- A new swathe of commonly used multiple sclerosis, diabetes and asthma treatments will be included under the Pharmaceutical Benefits Scheme (PBS)
- Asthma treatment Atecture Breezhale and multiple sclerosis medication Zeposia will make their debuts under the scheme, potentially saving patients paying more than $400 and $29,000 per year, respectively
- Type two diabetes treatment Trulicity will also have its tenure on the listing extended
- Inclusions under the scheme follow recommendations by the independent Pharmaceutical Benefits Advisory Committee and are updated on the first day of every month
A new swathe of commonly used multiple sclerosis, diabetes and asthma treatments will be included under the Pharmaceutical Benefits Scheme (PBS).
The latest listings, which have been made available under the Australian government subsidy as of yesterday, are set to cover medications used by around 51,800 people across the country.
Asthma treatment Atecture Breezhaler and multiple sclerosis medication Zeposia will make their debut on the listing, while the Trulicity diabetes medicament will have its PBS tenure extended.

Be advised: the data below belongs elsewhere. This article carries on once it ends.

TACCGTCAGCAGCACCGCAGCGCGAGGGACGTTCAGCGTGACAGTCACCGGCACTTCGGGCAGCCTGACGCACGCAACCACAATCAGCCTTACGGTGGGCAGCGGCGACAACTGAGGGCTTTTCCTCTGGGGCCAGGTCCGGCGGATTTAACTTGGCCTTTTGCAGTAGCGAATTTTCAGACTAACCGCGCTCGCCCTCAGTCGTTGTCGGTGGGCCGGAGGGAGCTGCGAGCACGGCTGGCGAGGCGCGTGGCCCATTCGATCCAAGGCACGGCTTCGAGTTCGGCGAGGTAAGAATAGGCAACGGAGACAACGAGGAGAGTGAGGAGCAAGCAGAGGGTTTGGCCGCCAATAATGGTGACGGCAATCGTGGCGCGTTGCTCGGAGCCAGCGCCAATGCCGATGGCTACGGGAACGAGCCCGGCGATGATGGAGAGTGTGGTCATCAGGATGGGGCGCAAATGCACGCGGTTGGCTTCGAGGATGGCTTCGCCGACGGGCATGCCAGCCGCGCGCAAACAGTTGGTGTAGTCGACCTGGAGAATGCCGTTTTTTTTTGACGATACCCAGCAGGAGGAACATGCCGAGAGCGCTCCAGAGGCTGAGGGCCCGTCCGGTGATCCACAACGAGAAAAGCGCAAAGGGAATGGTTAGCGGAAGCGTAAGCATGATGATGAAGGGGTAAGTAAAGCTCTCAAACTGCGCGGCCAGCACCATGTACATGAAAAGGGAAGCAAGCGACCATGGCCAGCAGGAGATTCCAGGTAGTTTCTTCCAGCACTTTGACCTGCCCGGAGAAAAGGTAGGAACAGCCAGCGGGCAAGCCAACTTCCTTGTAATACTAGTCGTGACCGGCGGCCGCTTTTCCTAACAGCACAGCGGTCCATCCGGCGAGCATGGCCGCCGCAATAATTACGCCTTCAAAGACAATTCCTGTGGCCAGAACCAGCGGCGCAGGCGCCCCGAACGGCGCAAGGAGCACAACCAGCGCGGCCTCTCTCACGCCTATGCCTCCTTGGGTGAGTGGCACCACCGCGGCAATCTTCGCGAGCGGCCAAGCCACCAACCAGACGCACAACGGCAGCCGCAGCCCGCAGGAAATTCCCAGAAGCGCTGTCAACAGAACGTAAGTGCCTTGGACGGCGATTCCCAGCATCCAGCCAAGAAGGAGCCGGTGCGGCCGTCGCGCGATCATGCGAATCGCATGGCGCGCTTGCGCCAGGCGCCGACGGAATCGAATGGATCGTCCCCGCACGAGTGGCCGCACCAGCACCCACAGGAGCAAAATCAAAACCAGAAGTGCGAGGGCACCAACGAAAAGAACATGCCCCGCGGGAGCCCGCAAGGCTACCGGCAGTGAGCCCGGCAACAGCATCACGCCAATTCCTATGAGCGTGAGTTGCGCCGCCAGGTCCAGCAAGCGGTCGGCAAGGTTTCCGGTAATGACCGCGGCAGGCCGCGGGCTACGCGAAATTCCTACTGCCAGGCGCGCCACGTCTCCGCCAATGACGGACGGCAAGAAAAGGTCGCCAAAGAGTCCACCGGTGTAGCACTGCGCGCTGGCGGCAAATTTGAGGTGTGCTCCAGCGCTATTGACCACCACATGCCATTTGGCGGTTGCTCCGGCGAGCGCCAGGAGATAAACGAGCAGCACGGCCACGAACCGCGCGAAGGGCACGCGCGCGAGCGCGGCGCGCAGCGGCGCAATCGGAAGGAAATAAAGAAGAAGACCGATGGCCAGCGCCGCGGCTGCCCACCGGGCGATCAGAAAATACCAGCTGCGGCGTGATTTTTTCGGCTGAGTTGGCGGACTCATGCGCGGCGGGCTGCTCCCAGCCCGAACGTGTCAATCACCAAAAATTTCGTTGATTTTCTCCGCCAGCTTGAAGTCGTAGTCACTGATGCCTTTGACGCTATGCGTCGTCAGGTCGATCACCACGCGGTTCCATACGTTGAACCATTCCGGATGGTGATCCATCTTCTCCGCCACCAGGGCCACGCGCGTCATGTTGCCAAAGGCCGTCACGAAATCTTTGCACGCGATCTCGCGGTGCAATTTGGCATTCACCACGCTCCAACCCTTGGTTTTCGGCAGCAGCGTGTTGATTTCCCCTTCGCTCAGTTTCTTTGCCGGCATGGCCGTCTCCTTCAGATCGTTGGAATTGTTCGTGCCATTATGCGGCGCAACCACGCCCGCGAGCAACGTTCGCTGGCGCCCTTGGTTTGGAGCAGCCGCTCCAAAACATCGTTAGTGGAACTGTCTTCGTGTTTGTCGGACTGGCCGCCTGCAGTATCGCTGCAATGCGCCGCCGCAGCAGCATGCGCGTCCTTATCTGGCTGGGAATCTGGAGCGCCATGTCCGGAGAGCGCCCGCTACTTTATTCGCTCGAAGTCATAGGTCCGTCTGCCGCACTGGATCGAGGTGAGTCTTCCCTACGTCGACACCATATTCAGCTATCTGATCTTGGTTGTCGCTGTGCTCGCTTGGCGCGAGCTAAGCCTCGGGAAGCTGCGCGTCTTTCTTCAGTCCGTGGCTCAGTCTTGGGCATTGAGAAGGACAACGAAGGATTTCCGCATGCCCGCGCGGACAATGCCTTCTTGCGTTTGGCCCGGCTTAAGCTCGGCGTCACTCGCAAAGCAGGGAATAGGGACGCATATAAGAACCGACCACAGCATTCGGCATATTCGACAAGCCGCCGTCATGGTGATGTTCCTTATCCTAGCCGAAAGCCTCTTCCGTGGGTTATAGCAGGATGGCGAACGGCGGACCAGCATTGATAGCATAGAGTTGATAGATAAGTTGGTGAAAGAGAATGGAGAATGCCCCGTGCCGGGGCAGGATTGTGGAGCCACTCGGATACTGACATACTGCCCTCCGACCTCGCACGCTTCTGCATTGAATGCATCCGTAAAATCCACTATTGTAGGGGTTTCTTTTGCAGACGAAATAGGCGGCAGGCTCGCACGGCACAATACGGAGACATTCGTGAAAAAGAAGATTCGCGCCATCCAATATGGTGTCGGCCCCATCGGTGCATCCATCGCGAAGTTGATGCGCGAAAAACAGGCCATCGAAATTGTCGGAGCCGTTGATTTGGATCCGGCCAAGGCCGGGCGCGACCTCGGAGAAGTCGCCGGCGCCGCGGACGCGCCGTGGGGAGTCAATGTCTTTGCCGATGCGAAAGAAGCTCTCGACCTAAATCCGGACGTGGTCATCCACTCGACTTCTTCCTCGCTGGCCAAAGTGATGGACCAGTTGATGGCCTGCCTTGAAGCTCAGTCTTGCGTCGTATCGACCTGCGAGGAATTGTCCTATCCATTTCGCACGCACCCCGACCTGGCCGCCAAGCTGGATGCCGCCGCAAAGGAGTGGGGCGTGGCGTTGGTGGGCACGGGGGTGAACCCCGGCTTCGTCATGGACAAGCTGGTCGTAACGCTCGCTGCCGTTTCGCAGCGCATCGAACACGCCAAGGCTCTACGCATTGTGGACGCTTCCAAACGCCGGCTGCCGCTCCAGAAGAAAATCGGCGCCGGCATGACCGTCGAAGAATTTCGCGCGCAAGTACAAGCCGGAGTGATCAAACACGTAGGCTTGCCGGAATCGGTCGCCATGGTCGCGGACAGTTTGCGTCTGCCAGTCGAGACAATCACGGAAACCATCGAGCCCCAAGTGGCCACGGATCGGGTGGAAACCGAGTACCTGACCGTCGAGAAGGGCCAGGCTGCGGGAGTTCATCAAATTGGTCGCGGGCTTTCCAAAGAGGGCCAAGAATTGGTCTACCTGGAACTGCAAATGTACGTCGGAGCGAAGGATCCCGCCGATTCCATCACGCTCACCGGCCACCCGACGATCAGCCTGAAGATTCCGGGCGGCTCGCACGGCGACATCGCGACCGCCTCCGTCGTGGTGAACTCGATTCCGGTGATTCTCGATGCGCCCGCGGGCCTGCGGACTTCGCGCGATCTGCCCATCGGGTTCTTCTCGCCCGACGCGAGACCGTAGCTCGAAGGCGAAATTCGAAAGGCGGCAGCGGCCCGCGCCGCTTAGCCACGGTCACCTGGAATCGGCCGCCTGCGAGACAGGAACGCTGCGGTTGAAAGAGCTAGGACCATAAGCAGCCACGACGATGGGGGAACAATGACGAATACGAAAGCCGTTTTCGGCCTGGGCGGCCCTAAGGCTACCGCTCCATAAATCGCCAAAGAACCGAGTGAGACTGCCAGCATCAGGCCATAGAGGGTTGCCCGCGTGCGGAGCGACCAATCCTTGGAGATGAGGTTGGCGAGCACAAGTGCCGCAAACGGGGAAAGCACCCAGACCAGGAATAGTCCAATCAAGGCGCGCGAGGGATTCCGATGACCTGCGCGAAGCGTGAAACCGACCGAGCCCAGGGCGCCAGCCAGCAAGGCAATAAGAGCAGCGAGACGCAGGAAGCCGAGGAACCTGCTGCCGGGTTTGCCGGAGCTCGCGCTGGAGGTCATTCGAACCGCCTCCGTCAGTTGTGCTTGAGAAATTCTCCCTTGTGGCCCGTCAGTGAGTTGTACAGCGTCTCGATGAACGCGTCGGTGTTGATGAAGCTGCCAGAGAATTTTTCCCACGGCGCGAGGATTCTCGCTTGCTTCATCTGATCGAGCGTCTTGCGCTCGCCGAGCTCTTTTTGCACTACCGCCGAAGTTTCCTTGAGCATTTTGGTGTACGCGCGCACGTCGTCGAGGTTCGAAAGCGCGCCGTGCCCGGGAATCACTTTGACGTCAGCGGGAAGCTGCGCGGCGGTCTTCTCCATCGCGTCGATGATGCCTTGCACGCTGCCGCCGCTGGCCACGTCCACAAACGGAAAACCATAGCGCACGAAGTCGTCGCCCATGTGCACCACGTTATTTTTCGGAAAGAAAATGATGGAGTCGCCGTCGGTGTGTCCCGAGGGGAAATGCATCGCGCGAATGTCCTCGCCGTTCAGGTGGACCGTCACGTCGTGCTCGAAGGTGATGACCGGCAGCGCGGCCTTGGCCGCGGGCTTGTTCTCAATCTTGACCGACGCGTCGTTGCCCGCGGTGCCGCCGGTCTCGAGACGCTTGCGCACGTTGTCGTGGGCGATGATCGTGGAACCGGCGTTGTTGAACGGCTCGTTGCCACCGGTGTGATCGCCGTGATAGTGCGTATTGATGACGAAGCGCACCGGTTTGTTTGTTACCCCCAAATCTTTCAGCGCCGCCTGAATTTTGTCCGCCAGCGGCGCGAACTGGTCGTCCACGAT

Both new additions, Atecture and Zeposia, will be available to patients at a heavily discounted price tag of $41.30 per script or $6.60 for those with a concession card.
Inclusions under the scheme follow recommendations by the independent Pharmaceutical Benefits Advisory Committee (PBAC) and are updated on the first day of every month.
According to the PBAC, it weighs up the medical and cost-effectiveness of a proposed benefit compared to alternative therapies and makes recommendations to the Minister regarding which should be subsidised under the PBS.
New and extended listings
The Atecture Breezhaler is typically used to aid those suffering with the effects of asthma, by relaxing and reducing swelling and irritation in the small airways of the lungs and could previously set back patients more than $400 per year.
The second new addition, Zeposia, is a treatment for relapsing remitting multiple sclerosis, a chronic disease that affects more than 25,600 people in Australia and currently has no cure.
Its new PBS price represents a significant discount on the $29,000 per year patients could spend on the medicament.
Lastly, the type two diabetes treatment Trulicity will have its time under the scheme extended, granting around 12,000 patients in Australia discounted access to the medication.
The Australian Government has approved more than 2550 new or amended listings on the PBS since 2013.